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Interpolation of spatial data – A stochastic or a deterministic problem?

Published online by Cambridge University Press:  07 February 2013

Institut für Angewandte Mathematik, Ruprecht-Karls-Universität Heidelberg, Im Neuenheimer Feld 294, D-69120 Heidelberg, Germany email:
Institut für Numerische und Angewandte Mathematik, Georg-August-Universität Göttingen, Lotzestr, 16-18, D-37083 Göttingen, Germany email:
Institut für Mathematik, Universität Mannheim, A5, 6, D-68131 Mannheim, Germany email:


Interpolation of spatial data is a very general mathematical problem with various applications. In geostatistics, it is assumed that the underlying structure of the data is a stochastic process which leads to an interpolation procedure known as kriging. This method is mathematically equivalent to kernel interpolation, a method used in numerical analysis for the same problem, but derived under completely different modelling assumptions. In this paper we present the two approaches and discuss their modelling assumptions, notions of optimality and different concepts to quantify the interpolation accuracy. Their relation is much closer than has been appreciated so far, and even results on convergence rates of kernel interpolants can be translated to the geostatistical framework. We sketch different answers obtained in the two fields concerning the issue of kernel misspecification, present some methods for kernel selection and discuss the scope of these methods with a data example from the computer experiments literature.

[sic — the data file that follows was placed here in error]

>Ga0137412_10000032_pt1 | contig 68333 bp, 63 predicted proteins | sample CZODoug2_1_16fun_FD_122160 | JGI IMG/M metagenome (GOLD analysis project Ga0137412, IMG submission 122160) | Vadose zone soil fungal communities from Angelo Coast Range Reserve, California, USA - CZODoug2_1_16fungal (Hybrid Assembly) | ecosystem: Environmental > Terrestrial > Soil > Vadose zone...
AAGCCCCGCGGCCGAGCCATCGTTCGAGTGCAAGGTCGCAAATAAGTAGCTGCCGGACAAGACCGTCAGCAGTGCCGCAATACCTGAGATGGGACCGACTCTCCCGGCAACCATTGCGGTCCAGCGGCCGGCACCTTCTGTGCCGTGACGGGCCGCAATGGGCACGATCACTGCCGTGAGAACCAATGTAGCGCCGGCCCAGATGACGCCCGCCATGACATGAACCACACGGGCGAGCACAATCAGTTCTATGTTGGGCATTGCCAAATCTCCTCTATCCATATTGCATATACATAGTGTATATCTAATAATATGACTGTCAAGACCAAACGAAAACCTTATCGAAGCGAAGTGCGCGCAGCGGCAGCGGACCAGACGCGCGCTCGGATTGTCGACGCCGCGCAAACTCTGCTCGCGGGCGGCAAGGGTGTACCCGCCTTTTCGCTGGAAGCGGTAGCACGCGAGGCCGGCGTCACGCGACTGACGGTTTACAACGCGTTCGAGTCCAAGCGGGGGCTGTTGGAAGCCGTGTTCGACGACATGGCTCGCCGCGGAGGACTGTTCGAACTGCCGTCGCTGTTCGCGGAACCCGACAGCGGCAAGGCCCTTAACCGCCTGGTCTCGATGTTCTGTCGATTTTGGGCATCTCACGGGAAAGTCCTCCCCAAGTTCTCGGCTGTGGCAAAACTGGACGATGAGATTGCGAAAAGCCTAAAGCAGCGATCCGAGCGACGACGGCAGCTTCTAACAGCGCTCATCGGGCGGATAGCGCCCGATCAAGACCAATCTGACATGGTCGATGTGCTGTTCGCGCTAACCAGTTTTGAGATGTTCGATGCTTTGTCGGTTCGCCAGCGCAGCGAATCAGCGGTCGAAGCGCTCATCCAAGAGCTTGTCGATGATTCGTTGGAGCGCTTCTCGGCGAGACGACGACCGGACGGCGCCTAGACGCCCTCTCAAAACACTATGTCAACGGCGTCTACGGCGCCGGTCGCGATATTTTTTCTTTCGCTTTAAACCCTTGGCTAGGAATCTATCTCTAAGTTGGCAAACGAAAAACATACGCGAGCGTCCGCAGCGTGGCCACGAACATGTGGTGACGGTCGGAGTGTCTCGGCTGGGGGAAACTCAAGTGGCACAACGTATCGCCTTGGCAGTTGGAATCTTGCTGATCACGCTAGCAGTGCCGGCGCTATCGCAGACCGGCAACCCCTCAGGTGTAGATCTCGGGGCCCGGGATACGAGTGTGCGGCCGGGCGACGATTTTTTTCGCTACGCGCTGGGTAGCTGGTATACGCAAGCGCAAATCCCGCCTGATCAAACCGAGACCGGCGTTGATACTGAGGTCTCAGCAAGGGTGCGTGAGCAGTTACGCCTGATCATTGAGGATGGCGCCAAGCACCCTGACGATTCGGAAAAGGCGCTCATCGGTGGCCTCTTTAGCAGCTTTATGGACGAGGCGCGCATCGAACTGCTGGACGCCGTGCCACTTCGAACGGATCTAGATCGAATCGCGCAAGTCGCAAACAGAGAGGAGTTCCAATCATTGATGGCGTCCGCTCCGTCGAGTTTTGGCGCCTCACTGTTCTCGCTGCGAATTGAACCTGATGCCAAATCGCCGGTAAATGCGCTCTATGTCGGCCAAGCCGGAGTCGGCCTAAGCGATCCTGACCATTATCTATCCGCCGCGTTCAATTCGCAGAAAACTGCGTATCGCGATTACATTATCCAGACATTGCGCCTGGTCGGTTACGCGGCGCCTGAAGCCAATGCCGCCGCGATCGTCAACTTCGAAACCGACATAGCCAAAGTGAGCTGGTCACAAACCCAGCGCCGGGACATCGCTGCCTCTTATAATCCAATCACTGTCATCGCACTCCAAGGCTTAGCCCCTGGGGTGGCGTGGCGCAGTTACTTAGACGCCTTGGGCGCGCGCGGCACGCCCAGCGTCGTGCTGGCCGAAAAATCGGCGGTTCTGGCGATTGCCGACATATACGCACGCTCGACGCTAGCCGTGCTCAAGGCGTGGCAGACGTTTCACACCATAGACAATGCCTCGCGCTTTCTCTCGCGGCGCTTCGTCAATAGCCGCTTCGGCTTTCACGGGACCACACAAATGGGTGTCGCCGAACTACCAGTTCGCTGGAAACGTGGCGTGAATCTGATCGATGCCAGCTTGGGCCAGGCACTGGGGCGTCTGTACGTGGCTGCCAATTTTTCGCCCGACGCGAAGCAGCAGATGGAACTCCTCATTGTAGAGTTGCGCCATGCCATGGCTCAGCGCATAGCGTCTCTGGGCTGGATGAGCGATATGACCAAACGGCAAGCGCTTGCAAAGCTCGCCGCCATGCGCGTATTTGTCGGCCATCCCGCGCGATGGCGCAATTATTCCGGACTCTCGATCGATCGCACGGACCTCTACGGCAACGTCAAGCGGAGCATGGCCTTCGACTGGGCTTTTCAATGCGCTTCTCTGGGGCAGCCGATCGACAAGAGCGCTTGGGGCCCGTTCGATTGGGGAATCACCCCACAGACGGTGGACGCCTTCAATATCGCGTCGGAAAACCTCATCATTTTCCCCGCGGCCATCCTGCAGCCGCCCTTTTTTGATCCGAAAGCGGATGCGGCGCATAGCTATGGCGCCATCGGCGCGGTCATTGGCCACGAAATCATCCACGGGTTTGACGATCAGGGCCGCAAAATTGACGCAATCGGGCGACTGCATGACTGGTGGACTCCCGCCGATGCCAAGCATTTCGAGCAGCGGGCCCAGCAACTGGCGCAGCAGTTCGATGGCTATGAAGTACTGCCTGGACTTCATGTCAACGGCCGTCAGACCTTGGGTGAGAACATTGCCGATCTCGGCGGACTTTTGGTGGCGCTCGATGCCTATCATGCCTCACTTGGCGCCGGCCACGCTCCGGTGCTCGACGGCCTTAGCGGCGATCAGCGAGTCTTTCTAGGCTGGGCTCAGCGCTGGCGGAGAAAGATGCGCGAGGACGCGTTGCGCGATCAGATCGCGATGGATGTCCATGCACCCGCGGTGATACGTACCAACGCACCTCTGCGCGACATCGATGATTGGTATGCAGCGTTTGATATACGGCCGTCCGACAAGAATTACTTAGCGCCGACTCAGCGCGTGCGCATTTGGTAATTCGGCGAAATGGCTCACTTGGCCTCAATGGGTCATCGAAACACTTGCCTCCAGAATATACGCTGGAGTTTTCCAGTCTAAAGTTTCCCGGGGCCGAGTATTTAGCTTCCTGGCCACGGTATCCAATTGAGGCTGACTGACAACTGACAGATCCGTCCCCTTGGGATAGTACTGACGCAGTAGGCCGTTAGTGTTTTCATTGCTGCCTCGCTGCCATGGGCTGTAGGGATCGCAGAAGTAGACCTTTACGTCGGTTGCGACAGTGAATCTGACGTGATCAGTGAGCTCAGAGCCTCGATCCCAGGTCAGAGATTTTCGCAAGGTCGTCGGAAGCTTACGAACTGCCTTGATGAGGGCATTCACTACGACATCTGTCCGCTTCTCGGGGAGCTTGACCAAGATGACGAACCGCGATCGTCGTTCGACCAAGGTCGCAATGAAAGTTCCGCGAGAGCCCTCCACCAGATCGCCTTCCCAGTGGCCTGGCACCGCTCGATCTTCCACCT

A Survey in Mathematics for Industry
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